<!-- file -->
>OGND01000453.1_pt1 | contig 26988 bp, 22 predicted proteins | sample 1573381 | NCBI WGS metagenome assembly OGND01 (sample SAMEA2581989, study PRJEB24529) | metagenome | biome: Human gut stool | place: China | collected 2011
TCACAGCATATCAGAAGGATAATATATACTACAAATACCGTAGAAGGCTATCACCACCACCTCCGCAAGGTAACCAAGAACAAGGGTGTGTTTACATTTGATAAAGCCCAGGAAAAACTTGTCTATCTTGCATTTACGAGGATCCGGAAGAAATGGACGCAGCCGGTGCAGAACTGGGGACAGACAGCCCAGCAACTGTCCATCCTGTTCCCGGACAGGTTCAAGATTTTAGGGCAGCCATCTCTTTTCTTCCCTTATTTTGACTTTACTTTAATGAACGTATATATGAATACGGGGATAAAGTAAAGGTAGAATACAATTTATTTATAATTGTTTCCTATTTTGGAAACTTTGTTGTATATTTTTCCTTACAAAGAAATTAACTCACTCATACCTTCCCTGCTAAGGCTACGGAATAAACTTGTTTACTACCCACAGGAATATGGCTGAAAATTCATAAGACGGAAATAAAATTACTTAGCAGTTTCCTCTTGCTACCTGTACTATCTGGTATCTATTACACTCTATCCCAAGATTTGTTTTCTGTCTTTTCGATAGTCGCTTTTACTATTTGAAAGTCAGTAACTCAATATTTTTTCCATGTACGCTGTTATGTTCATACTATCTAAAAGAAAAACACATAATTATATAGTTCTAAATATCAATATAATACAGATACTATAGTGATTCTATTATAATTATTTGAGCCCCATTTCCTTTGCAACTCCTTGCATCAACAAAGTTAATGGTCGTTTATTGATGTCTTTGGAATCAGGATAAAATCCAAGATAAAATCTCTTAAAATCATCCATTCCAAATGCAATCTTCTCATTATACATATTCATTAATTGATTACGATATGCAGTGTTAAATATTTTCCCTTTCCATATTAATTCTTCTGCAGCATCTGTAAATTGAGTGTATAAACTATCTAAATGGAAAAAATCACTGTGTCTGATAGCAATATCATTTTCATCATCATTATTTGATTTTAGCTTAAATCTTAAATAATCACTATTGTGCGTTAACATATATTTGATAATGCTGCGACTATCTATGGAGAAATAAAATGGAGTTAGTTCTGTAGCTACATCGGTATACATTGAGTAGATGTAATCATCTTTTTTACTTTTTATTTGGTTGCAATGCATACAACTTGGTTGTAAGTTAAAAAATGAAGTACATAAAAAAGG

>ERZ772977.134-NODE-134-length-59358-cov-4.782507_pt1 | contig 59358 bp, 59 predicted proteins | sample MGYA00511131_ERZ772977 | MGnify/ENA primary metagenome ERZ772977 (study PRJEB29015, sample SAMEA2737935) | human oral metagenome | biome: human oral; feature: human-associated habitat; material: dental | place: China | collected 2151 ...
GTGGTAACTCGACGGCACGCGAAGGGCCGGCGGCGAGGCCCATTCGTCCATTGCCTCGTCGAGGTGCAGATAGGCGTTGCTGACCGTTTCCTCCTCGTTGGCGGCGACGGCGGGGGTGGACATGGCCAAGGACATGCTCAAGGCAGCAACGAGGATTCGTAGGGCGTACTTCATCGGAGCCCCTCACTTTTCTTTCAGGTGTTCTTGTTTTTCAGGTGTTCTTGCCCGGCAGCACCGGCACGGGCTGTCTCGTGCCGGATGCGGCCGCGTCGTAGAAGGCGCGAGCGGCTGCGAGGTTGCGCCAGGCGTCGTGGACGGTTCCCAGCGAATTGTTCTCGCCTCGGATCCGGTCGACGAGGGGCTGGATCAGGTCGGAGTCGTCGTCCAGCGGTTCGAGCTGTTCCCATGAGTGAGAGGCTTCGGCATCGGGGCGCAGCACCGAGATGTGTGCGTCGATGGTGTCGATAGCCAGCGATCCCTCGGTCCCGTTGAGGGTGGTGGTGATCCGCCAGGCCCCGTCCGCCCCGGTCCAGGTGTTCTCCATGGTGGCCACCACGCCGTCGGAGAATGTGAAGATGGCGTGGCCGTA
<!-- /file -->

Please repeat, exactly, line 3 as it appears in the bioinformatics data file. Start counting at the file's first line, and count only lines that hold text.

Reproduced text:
>ERZ772977.134-NODE-134-length-59358-cov-4.782507_pt1 | contig 59358 bp, 59 predicted proteins | sample MGYA00511131_ERZ772977 | MGnify/ENA primary metagenome ERZ772977 (study PRJEB29015, sample SAMEA2737935) | human oral metagenome | biome: human oral; feature: human-associated habitat; material: dental | place: China | collected 2151 ...